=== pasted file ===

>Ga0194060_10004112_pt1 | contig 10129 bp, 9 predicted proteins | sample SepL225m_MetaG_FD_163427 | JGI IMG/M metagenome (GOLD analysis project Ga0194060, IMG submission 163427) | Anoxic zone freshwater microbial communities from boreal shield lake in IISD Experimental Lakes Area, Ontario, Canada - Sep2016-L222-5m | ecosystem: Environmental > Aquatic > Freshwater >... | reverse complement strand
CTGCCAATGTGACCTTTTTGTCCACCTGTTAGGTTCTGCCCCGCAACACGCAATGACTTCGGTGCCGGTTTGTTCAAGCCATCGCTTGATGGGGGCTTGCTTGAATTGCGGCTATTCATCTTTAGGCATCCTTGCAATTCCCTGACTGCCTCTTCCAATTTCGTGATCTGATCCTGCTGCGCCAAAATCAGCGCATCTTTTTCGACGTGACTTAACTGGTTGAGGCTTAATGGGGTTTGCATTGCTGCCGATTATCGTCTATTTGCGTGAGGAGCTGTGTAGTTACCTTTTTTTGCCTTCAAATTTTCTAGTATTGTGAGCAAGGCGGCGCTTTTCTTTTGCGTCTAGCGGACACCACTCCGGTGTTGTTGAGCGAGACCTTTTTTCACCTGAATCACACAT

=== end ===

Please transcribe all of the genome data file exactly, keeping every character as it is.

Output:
>Ga0194060_10004112_pt1 | contig 10129 bp, 9 predicted proteins | sample SepL225m_MetaG_FD_163427 | JGI IMG/M metagenome (GOLD analysis project Ga0194060, IMG submission 163427) | Anoxic zone freshwater microbial communities from boreal shield lake in IISD Experimental Lakes Area, Ontario, Canada - Sep2016-L222-5m | ecosystem: Environmental > Aquatic > Freshwater >... | reverse complement strand
CTGCCAATGTGACCTTTTTGTCCACCTGTTAGGTTCTGCCCCGCAACACGCAATGACTTCGGTGCCGGTTTGTTCAAGCCATCGCTTGATGGGGGCTTGCTTGAATTGCGGCTATTCATCTTTAGGCATCCTTGCAATTCCCTGACTGCCTCTTCCAATTTCGTGATCTGATCCTGCTGCGCCAAAATCAGCGCATCTTTTTCGACGTGACTTAACTGGTTGAGGCTTAATGGGGTTTGCATTGCTGCCGATTATCGTCTATTTGCGTGAGGAGCTGTGTAGTTACCTTTTTTTGCCTTCAAATTTTCTAGTATTGTGAGCAAGGCGGCGCTTTTCTTTTGCGTCTAGCGGACACCACTCCGGTGTTGTTGAGCGAGACCTTTTTTCACCTGAATCACACAT